Build a bike from spare parts

After completing the build on my RD250LC, the 350 was looking pretty ratty by comparison, so I started a refurbishment initiative.

This was brought to a sudden halt midway through the project, by the opportunity to acquire another frame at a reasonable price.
The frame was an import with no V5 or registration, but it did have a NOVA number.
After a long and hot car journey from Sussex to the midlands to collect it, the work could begin.

While I have enough spares to complete the bulk of a complete bike, there are some parts missing, and undoubtedly other parts missing which I don’t yet know about.

Principally, the ones I know of include…

  • Chainguard
  • Mudguard (Rear section)
  • Airbox lower
  • Top yoke

All of these parts are hard to come by now, so ebay watches were set, and the wallet made ready.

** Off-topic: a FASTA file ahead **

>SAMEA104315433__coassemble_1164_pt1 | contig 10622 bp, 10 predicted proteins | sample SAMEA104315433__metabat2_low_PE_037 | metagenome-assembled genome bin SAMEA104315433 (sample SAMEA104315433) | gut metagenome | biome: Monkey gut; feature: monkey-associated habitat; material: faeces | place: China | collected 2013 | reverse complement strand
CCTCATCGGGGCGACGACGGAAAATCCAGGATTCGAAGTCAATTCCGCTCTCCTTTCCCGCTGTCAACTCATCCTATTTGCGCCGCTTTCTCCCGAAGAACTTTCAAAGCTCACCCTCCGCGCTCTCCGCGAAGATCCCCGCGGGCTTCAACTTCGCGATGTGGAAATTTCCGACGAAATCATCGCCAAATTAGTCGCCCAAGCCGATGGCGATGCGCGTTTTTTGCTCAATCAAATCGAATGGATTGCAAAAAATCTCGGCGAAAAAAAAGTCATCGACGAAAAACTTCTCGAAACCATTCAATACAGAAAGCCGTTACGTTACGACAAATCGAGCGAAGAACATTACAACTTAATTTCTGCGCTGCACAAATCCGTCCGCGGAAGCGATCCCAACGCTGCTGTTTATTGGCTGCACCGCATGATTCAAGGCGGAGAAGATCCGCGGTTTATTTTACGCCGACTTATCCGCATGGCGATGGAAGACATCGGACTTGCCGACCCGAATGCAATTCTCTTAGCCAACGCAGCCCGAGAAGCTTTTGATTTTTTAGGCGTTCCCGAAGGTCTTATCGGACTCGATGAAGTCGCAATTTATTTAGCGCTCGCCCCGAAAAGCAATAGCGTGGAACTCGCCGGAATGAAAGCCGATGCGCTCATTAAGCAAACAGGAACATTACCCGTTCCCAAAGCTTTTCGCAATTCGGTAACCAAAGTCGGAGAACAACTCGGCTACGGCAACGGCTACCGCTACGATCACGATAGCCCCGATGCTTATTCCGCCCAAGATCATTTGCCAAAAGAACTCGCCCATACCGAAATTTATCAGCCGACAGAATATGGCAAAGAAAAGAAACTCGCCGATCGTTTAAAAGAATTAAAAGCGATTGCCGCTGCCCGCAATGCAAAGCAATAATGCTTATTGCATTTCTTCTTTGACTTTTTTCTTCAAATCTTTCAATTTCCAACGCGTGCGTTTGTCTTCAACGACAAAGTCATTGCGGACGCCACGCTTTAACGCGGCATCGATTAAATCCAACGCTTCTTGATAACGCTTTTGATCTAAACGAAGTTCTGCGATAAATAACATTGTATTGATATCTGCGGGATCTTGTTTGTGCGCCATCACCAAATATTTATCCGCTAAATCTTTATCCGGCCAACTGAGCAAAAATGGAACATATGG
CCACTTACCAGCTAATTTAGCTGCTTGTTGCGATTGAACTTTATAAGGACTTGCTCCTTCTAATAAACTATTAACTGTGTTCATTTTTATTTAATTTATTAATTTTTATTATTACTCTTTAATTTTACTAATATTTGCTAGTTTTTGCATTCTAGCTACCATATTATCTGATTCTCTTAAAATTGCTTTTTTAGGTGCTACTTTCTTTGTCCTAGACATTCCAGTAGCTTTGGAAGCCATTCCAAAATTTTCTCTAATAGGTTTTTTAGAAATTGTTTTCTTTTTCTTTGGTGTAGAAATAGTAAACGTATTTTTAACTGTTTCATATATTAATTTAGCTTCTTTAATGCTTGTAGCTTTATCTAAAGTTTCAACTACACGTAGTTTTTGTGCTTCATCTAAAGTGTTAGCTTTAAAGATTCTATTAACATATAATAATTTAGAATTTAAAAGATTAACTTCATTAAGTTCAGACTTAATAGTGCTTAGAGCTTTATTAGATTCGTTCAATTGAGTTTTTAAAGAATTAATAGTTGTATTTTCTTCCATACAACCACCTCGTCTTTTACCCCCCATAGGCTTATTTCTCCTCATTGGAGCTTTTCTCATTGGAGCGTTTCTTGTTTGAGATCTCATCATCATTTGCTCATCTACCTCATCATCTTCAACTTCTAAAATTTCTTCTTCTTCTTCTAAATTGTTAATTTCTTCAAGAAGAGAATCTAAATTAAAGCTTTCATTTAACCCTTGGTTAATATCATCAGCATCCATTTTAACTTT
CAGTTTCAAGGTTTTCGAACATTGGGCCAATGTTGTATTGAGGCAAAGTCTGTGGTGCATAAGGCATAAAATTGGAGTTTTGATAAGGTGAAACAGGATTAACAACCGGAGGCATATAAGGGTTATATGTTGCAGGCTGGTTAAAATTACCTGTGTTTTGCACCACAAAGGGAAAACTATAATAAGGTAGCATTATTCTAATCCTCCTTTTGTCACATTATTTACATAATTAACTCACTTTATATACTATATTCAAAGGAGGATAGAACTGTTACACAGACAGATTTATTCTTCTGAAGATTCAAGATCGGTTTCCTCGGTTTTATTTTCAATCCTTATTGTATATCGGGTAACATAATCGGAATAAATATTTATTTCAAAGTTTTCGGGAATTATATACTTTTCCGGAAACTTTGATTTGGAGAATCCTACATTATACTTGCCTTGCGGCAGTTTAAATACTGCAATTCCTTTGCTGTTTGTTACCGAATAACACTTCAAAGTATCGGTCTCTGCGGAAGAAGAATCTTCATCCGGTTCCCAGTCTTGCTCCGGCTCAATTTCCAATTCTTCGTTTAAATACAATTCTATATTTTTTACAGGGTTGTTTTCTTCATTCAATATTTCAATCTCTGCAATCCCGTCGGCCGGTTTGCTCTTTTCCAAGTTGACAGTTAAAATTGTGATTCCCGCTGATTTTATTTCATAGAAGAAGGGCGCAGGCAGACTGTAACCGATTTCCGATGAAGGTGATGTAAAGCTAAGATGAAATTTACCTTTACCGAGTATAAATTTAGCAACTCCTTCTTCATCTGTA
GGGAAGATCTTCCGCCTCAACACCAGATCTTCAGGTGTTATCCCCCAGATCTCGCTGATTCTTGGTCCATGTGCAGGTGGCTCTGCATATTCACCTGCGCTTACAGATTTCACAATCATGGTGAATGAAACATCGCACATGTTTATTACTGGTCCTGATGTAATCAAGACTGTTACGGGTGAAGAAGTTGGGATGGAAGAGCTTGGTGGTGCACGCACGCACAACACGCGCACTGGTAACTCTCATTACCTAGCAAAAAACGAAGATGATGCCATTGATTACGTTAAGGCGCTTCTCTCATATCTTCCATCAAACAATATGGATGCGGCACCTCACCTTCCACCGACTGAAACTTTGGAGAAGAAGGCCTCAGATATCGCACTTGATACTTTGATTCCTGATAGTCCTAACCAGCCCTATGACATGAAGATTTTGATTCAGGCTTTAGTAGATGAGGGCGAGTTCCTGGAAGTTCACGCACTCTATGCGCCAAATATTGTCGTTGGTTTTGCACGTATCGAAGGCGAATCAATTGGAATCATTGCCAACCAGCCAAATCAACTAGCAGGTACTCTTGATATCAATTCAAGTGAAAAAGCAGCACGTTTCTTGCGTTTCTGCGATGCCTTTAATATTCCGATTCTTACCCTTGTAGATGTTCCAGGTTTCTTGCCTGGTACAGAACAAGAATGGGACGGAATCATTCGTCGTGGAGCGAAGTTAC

Regardless of missing parts, The frame needs a registration, and for that, it needs to be complete enough for an MOT (or inspection by DVLA).
Fortunately, I have all the constituent parts of an RD350LC, in bits, awaiting refurbishment.
All I have to do is bolt all the bits onto the frame, get an MOT, and complete the documentation for DVLA.

In order to get an MOT, my local tester says he needs to set up a new record on the DVLA database, and for this he needs a legible frame number…

… and a dating certificate.
Dating certificates can be had from the Air-cooled RD club, (£30), or direct from Yamaha, (£50).
In order to circumvent any nonsense about provenance, I opted for the Yamaha option.
There is a web form to fill out and an estimated wait of 4 weeks, (as at August 2023).

Meanwhile, I can start prepping and bolting bits onto the frame.
Some of the parts are already cleaned and refurbished for my interrupted RD350LC refurb.
A few are new, and some are as they came off the old bike, or emerged from the spares boxes.

All complete and now awaiting the Dating Letter from Yamaha… It could be another 3 weeks.